More often than not, I get the following questions about my company, “So, how many employees do you currently have? or “How big is your team?” I really love this question, not because of the question itself, but the answer that I have been able to prepare, being that I have heard it so many times. Here it goes. It is not about the size of your team, but the “right” people and their supporting training, processes, and tools, the “right stuff.” Sure, these may not be the answers to all your problems, however, attaining the right people and right stuff, will lead you down the path to long term supply chain success.
Successful stock investing strategies have long included developing a diversified portfolio of assets to reduce overall investment risk. As with mitigating risk in your investment portfolio, mitigating risk in your supply chain can be accomplished by ensuring your suppliers and their suppliers are different companies having a host of different risk profiles thus reducing your overall supply risk.
There is an ever growing focus on how to shorten lead times, reduce inventory levels and increase free flowing cash in just about every industry. One way to approach making a impact on your supply chain’s performance is to identify and evaluate where critical value added activities are taking place. Each of the value added activities are necessary in order to produce a finished product, however there is a tremendous opportunity to postpone performing the value added activities at different stages until there is a clear demand signal from the market.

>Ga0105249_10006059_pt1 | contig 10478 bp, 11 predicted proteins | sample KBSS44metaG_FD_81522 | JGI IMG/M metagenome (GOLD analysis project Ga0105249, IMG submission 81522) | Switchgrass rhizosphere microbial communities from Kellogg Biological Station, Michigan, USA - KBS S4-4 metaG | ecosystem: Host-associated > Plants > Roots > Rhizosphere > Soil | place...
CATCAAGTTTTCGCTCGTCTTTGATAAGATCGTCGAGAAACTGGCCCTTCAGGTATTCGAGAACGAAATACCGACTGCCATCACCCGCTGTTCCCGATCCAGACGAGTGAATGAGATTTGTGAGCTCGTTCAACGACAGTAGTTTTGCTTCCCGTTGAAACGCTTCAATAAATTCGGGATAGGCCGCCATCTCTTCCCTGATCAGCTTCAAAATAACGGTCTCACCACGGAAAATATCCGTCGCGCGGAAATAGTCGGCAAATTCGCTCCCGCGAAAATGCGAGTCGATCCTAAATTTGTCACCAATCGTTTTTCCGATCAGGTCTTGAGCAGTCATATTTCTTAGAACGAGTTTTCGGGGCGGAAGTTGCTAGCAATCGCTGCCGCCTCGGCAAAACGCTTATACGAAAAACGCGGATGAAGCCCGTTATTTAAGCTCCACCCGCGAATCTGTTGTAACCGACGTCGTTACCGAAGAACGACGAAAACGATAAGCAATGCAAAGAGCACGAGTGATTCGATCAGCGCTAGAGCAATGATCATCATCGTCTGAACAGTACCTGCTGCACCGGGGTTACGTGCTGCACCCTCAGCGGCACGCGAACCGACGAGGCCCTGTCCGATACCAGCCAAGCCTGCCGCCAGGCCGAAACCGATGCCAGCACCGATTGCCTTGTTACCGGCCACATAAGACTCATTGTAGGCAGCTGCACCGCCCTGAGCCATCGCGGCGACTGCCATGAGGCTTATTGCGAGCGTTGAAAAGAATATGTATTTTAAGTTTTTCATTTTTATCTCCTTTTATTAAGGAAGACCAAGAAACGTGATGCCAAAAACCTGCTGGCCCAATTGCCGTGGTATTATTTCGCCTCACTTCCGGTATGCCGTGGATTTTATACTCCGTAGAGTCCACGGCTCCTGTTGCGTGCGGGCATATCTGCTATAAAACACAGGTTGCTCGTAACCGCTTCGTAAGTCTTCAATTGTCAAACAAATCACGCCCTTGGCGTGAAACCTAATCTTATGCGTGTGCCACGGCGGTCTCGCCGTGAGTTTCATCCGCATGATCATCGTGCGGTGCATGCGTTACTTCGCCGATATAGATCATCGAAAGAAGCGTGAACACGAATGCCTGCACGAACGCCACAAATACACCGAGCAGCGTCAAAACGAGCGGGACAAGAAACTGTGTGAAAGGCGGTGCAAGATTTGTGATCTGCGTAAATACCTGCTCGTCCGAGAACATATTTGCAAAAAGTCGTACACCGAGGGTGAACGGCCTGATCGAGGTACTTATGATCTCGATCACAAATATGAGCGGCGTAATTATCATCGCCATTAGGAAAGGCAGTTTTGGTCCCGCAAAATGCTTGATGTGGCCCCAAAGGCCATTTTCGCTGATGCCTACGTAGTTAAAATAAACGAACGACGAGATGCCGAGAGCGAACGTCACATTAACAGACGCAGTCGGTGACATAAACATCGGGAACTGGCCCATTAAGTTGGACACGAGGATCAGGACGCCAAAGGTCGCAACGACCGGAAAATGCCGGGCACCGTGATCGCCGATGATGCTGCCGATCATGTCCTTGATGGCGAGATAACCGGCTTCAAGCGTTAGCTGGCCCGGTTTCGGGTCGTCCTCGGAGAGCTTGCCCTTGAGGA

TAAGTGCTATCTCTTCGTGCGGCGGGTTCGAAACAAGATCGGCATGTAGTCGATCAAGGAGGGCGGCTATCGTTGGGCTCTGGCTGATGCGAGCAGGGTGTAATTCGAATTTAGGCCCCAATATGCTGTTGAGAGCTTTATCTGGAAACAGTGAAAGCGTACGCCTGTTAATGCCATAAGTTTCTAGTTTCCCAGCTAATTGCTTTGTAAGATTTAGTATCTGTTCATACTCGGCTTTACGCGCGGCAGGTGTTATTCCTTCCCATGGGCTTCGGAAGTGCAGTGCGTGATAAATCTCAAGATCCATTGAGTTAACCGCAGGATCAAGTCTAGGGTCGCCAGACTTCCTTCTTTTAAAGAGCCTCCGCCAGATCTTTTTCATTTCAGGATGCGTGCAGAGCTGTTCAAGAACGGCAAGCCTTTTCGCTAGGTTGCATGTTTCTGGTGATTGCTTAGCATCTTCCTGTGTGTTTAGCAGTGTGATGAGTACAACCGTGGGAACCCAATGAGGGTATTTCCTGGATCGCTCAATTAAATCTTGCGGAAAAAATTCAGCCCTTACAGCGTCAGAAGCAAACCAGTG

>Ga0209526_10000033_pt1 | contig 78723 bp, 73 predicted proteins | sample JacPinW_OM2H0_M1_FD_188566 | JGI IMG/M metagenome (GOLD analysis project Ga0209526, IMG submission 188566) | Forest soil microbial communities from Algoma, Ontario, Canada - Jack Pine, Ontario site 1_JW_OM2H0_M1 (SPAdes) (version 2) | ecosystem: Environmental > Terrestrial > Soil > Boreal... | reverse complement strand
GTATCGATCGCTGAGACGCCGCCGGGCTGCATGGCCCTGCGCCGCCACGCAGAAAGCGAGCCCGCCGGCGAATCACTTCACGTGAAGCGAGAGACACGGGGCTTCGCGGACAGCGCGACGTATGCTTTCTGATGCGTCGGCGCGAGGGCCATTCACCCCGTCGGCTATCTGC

The sales and operations planning process has taken various forms throughout the decades, but ultimately became standard practice for many organizations. Today’s customer-driven business environment poses new obstacles for companies, particularly in the consumer products industry, that is experiencing short product life cycles in tandem with high demand volatility.
Efficiency, is a word often associated with automation, time savings, productivity, and now Radio Frequency Identification (RFID). “Driving Efficiency” is a frequently used term in the office, usually followed up with the question; How do we achieve this? One of the technologies that is more recently seeing expansive and creative use to drive efficiency in the Supply Chain world is RFID.
The key to successfully managing logistics comes from a well thought out strategy on how companies will reach the consumer base. Logistics & Inventory Management is a very critical supporting function on how these activities will be executed. Recent studies show that nearly 50% of businesses surveyed continue to see logistics as a nonstrategic business function, while the other 50% are investing in developing logistics as a competitive advantage.
At this moment, an organization somewhere in the world is struggling to support its customer’s demand requirements. The result from failing to meet customer demand requirements can lead to disruption in product supply, decline in sales, and harm to the company’s reputation.
This blog post is the continuation of our Identifying the Factors for Successfully Managing Supply Chain Risks – Factor 4 – Performance Metrics (Part 4 of 5) research post. Our recent study to better understand supply chain risks focused on the structure, implementation, and maintenance of a formal system for managing risks in the supply chain.
Actionable insights from IndustryStar on ways to expedite, optimize, and de-risk your supply chain operations.